Book Club Questions

Dear Readers,

Between The Hiding Place and the Johanna and Henriette story, I have been well steeped in Dutch history.  Wonderful and important stories to read and learn about.  But it got me to thinking about traditions in families.

I was asked about different things from my family by a friend a few weeks ago. They are writing a book that includes a dutch person.  So my family and I have been talking, and laughing of course, about different things we remember.  Different sayings, funny things that when you share them others look at you like your family is crazy, (which we get a lot anyways), and heart warming memories.

What are some of your favorite memories, tradition or funny stories you still share in  your family?  One of my favorite is that the night, usually Christmas eve, when we would open presents at our house, we would make pizza.  Not because it was easy, but as my mom confessed years later, but because it was the one thing she could get us to eat.

A word I remember and when I say it not in the dutch community of West Michigan always gets me funny looks.  It means tired or exhausted.  I have no idea how to spell it and I am pretty sure it is a made up word.  Moe is the Dutch word for tires and Doodmoe is dead tired.  So not sure where this word come from, but here is my best way to show what it is.  The phonic spelling is Ben -out.  Like; “I am completely benout.”  Anyone have any idea how to actually spell that or even where the word come from?  My Grandparents used it all the time.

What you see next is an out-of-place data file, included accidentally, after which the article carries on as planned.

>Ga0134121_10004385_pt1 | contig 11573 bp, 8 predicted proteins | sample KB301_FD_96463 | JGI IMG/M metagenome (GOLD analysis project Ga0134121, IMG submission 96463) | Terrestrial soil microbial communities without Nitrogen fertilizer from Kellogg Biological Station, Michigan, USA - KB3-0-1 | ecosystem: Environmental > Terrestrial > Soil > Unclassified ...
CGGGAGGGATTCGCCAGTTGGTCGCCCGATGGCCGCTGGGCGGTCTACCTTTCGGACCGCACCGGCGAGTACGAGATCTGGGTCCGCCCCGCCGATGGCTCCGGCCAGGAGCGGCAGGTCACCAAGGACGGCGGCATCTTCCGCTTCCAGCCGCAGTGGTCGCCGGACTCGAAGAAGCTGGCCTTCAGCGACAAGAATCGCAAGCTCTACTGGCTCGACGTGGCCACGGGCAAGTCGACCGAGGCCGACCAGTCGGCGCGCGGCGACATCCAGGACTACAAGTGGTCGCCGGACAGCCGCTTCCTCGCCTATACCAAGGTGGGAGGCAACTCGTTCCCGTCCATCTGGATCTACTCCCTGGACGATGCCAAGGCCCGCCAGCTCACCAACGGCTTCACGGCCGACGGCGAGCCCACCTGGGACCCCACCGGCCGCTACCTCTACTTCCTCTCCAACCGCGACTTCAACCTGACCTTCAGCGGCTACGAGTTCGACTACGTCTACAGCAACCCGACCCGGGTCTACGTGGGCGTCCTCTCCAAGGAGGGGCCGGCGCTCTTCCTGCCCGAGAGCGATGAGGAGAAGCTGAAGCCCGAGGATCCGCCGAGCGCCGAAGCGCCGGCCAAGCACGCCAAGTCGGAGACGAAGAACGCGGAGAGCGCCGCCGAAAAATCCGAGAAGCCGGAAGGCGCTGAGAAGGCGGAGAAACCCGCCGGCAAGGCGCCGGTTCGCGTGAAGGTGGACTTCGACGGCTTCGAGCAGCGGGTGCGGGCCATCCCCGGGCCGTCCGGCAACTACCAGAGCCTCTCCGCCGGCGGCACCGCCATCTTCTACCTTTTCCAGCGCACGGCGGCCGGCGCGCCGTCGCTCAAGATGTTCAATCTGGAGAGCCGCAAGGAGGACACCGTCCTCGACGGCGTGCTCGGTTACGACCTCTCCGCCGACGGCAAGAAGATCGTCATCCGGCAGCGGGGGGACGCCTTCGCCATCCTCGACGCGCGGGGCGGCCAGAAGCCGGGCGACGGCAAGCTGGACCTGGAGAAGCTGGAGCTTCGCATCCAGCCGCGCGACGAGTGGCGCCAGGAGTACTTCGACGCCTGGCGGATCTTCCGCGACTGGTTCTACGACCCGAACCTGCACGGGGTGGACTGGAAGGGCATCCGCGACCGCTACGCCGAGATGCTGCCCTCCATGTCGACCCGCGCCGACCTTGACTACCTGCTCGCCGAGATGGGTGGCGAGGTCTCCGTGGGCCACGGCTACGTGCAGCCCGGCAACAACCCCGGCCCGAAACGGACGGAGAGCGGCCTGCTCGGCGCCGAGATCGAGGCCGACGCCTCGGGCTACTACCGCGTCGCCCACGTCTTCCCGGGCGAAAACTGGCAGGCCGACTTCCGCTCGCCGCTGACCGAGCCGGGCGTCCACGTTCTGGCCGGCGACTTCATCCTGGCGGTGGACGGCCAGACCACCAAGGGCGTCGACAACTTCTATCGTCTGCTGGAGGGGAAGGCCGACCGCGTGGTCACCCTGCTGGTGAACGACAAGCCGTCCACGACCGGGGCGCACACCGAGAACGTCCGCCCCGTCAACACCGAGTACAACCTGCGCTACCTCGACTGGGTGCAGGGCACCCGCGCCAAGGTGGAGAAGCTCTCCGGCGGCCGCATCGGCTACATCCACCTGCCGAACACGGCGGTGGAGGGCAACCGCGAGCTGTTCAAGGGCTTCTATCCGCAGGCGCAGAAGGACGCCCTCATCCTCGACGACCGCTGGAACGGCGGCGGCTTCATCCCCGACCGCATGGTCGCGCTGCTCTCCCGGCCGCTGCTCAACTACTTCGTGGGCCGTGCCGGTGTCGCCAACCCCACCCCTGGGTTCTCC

Aren’t these fun?  I love talking and visiting about things like this with folks.

Happy Reading,

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2 thoughts on “Book Club Questions

  1. Angie K Mast says:

    Here’s a very late comment. I enjoyed the book & yes, it was interesting to see how the women in Abraham Kuyper’s life made sacrifices for his work. But at times I wanted to have a little talk with him & remind him that he had a family at home who might need him.
    Also, some Dutch phrases. My Dad used to say something like vesch-va-soenlich, (that is a hopeless spelling) which meant “let’s have a little decency around here”, usually when we were giggling & goofing off at the dinner table. We also liked to say “dumkophf” (another bad spelling) which meant dumb in the head, & we not allowed to say that.

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  2. Thank you for sharing Angie. I agree, I wanted Abraham to stay home with his family. My grandmother used to say Benauwd – I was given the spelling by a very helpful man from Zeeland. 🙂 I love the let’s have a little decency around here. That is awesome. I had a friends father who always said, “here, here (or Hear Hear) stop that. 🙂

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